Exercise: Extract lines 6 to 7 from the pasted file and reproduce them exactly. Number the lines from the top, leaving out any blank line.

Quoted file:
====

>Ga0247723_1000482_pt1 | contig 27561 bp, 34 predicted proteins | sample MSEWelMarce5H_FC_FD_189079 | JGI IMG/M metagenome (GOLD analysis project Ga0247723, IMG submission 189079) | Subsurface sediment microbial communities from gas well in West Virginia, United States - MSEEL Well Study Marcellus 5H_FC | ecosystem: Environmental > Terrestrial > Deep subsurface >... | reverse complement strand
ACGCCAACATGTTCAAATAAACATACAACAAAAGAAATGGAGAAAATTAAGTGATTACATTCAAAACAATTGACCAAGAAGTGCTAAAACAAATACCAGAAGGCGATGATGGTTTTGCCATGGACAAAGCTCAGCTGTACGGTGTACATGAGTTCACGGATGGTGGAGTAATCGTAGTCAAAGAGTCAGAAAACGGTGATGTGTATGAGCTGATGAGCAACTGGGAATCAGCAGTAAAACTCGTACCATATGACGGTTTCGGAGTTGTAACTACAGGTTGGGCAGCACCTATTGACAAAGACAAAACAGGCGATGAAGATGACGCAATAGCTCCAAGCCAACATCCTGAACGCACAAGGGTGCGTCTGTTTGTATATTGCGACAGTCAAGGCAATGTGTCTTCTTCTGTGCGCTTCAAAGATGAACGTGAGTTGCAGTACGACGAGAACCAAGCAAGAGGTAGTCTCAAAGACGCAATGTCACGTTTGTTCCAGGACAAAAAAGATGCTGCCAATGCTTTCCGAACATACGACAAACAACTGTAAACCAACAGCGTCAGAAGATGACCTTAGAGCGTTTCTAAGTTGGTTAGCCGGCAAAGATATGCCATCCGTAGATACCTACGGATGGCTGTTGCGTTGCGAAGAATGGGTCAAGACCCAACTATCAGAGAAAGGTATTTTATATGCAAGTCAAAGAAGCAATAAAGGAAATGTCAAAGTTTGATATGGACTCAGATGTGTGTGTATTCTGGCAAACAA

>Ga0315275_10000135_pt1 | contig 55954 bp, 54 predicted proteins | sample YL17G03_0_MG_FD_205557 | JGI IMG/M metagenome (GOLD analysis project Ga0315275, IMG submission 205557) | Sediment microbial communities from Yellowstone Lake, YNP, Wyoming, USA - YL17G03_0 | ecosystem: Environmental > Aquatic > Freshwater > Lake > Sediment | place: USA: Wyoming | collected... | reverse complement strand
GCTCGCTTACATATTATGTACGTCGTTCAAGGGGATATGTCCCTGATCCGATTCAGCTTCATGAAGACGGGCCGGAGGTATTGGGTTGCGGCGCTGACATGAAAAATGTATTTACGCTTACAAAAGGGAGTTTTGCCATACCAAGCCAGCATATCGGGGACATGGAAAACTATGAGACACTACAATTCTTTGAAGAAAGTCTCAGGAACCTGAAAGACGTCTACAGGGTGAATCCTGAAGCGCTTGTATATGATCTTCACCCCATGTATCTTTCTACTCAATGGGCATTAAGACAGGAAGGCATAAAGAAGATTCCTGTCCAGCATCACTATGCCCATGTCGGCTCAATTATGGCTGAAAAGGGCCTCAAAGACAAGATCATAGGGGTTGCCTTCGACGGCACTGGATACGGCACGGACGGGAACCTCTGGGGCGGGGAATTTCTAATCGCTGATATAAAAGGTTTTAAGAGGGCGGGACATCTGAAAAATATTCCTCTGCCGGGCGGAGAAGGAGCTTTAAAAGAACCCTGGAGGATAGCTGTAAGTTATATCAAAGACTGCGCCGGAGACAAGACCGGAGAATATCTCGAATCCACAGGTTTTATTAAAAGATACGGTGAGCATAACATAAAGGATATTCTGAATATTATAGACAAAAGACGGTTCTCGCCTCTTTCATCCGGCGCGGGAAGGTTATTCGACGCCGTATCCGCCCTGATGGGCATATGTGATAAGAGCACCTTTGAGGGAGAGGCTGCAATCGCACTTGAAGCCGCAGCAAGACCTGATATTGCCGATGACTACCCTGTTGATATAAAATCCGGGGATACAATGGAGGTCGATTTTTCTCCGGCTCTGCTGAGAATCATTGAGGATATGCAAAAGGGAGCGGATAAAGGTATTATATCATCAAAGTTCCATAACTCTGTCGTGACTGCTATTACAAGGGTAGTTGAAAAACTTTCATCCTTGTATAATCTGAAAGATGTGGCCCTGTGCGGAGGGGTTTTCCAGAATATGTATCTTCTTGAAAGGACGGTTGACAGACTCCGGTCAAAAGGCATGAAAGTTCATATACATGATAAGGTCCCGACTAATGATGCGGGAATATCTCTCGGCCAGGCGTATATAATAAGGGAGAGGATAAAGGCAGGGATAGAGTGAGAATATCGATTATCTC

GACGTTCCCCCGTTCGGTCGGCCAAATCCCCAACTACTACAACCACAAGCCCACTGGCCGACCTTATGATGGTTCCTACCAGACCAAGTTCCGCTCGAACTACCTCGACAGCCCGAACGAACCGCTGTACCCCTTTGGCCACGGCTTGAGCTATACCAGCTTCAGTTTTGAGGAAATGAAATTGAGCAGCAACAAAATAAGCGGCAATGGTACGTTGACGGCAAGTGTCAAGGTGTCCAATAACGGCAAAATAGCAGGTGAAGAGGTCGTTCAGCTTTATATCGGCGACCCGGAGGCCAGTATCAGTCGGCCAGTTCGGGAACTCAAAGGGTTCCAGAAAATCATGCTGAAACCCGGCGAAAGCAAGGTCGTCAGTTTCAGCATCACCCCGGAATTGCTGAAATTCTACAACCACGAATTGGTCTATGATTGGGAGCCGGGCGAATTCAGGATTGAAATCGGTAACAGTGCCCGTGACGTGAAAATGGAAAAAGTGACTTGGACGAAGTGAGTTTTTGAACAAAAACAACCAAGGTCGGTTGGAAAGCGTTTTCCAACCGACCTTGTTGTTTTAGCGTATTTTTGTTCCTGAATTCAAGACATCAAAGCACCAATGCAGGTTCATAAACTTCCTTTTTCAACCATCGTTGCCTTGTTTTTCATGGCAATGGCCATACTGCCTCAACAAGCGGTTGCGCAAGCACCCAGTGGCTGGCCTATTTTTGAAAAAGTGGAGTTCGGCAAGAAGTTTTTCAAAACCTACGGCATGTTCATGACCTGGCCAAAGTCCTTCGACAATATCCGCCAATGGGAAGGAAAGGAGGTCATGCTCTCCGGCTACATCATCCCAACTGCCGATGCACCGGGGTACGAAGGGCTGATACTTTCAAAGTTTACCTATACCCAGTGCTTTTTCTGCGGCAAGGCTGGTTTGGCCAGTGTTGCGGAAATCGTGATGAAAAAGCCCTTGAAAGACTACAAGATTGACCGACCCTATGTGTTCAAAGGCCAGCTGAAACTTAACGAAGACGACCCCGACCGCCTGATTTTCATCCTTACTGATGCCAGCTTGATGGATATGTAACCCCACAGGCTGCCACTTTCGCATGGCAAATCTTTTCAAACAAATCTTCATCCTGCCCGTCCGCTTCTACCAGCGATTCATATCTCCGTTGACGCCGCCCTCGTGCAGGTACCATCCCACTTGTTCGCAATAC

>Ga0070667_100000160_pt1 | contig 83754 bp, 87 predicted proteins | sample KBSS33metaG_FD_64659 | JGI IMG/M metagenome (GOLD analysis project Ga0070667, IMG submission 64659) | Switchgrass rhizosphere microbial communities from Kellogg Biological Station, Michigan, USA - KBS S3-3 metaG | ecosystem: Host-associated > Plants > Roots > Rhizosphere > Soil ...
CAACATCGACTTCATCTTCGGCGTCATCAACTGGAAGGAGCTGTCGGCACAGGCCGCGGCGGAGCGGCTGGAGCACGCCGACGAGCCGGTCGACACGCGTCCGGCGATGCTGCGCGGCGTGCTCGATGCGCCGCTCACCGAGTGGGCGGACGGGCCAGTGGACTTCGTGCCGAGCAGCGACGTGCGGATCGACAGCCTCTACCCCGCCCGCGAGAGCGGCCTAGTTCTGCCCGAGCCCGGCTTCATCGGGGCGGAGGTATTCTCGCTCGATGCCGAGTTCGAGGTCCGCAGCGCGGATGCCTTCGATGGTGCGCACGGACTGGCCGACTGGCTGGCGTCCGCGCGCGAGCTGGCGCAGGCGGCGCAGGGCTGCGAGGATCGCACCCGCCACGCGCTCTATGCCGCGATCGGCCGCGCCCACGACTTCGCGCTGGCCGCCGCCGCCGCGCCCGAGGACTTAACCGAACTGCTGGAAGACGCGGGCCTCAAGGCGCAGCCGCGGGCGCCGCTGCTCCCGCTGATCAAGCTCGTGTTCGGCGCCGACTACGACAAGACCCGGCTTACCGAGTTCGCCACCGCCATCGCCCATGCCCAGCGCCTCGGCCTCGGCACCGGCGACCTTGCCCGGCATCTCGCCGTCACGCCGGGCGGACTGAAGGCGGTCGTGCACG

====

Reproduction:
>Ga0070667_100000160_pt1 | contig 83754 bp, 87 predicted proteins | sample KBSS33metaG_FD_64659 | JGI IMG/M metagenome (GOLD analysis project Ga0070667, IMG submission 64659) | Switchgrass rhizosphere microbial communities from Kellogg Biological Station, Michigan, USA - KBS S3-3 metaG | ecosystem: Host-associated > Plants > Roots > Rhizosphere > Soil ...
CAACATCGACTTCATCTTCGGCGTCATCAACTGGAAGGAGCTGTCGGCACAGGCCGCGGCGGAGCGGCTGGAGCACGCCGACGAGCCGGTCGACACGCGTCCGGCGATGCTGCGCGGCGTGCTCGATGCGCCGCTCACCGAGTGGGCGGACGGGCCAGTGGACTTCGTGCCGAGCAGCGACGTGCGGATCGACAGCCTCTACCCCGCCCGCGAGAGCGGCCTAGTTCTGCCCGAGCCCGGCTTCATCGGGGCGGAGGTATTCTCGCTCGATGCCGAGTTCGAGGTCCGCAGCGCGGATGCCTTCGATGGTGCGCACGGACTGGCCGACTGGCTGGCGTCCGCGCGCGAGCTGGCGCAGGCGGCGCAGGGCTGCGAGGATCGCACCCGCCACGCGCTCTATGCCGCGATCGGCCGCGCCCACGACTTCGCGCTGGCCGCCGCCGCCGCGCCCGAGGACTTAACCGAACTGCTGGAAGACGCGGGCCTCAAGGCGCAGCCGCGGGCGCCGCTGCTCCCGCTGATCAAGCTCGTGTTCGGCGCCGACTACGACAAGACCCGGCTTACCGAGTTCGCCACCGCCATCGCCCATGCCCAGCGCCTCGGCCTCGGCACCGGCGACCTTGCCCGGCATCTCGCCGTCACGCCGGGCGGACTGAAGGCGGTCGTGCACG